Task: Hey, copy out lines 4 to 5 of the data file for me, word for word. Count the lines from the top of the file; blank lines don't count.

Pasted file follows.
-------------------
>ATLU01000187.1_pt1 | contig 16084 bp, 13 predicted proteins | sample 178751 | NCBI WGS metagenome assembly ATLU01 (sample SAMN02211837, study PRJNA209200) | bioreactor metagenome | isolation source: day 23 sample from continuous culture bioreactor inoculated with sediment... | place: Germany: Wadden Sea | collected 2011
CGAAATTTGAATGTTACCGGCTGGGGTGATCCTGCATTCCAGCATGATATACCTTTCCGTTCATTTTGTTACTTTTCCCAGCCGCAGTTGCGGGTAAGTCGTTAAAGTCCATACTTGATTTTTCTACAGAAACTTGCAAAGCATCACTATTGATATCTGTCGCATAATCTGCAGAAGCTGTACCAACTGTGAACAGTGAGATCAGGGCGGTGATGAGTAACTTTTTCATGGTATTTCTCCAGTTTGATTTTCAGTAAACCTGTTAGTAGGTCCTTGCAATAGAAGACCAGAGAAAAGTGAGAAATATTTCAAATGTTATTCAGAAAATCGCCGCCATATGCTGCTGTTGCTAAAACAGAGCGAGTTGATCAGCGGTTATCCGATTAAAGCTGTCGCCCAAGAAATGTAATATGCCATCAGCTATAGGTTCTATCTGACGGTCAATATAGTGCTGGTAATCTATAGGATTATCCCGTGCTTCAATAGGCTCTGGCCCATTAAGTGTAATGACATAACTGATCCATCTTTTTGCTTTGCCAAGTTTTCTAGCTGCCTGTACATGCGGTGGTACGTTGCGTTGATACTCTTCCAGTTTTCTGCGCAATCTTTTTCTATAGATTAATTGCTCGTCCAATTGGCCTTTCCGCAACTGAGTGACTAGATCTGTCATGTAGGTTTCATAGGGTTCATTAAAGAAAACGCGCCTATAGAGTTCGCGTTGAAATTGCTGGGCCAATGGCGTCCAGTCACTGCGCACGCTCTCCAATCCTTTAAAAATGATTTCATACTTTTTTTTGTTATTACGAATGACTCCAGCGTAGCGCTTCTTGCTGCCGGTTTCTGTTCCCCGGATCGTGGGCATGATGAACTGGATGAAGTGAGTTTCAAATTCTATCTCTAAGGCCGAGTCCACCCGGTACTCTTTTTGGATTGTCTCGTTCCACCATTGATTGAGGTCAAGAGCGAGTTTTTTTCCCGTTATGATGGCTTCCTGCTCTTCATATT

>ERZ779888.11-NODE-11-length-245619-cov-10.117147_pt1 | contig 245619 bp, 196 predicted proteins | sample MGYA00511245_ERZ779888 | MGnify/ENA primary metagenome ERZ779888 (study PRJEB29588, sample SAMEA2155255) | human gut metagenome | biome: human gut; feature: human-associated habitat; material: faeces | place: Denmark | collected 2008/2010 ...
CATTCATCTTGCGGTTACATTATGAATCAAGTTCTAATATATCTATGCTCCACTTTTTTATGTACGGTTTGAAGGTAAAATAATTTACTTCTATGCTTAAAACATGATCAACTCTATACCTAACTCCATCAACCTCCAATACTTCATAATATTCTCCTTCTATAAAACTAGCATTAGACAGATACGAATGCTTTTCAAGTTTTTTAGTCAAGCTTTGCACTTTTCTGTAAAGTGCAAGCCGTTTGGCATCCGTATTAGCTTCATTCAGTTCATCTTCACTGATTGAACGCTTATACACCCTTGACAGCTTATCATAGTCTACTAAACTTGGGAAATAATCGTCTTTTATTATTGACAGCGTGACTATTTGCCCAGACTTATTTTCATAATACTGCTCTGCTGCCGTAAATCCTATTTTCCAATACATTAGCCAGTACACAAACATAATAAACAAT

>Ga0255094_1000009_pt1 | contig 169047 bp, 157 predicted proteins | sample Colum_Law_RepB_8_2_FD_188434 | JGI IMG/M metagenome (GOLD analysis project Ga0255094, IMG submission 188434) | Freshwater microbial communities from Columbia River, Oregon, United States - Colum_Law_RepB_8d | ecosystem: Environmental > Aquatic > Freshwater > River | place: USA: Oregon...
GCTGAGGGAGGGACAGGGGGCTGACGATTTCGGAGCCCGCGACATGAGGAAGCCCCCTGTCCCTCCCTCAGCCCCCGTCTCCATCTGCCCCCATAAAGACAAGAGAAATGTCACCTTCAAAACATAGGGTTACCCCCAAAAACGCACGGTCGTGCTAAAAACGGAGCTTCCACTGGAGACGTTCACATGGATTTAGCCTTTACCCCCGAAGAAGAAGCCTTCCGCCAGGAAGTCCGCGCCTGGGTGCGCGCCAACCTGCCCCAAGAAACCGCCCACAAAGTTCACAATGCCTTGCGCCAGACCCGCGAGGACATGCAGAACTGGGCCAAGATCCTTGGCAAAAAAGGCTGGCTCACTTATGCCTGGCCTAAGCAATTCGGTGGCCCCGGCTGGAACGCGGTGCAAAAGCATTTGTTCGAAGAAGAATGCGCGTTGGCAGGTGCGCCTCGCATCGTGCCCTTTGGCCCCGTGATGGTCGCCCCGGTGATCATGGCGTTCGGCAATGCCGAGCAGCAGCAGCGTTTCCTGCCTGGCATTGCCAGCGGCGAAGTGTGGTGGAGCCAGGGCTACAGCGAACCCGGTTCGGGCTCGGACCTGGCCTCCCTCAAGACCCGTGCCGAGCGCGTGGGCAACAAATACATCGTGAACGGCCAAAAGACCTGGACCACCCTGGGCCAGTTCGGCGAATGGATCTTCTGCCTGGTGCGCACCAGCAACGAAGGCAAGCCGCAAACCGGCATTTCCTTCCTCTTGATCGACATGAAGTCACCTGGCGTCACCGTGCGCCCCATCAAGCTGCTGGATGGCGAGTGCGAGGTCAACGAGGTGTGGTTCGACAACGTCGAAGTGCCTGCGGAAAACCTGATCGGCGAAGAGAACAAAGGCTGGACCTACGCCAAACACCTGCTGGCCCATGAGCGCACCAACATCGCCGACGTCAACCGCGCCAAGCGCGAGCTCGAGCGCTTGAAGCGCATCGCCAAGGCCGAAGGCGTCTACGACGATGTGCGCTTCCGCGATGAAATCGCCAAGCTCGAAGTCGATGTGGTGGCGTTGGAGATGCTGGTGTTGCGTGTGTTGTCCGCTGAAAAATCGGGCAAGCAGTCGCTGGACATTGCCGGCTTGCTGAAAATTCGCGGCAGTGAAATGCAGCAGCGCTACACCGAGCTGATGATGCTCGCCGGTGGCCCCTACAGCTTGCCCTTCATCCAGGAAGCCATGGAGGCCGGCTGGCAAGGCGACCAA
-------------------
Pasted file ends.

CATTCATCTTGCGGTTACATTATGAATCAAGTTCTAATATATCTATGCTCCACTTTTTTATGTACGGTTTGAAGGTAAAATAATTTACTTCTATGCTTAAAACATGATCAACTCTATACCTAACTCCATCAACCTCCAATACTTCATAATATTCTCCTTCTATAAAACTAGCATTAGACAGATACGAATGCTTTTCAAGTTTTTTAGTCAAGCTTTGCACTTTTCTGTAAAGTGCAAGCCGTTTGGCATCCGTATTAGCTTCATTCAGTTCATCTTCACTGATTGAACGCTTATACACCCTTGACAGCTTATCATAGTCTACTAAACTTGGGAAATAATCGTCTTTTATTATTGACAGCGTGACTATTTGCCCAGACTTATTTTCATAATACTGCTCTGCTGCCGTAAATCCTATTTTCCAATACATTAGCCAGTACACAAACATAATAAACAAT

>Ga0255094_1000009_pt1 | contig 169047 bp, 157 predicted proteins | sample Colum_Law_RepB_8_2_FD_188434 | JGI IMG/M metagenome (GOLD analysis project Ga0255094, IMG submission 188434) | Freshwater microbial communities from Columbia River, Oregon, United States - Colum_Law_RepB_8d | ecosystem: Environmental > Aquatic > Freshwater > River | place: USA: Oregon...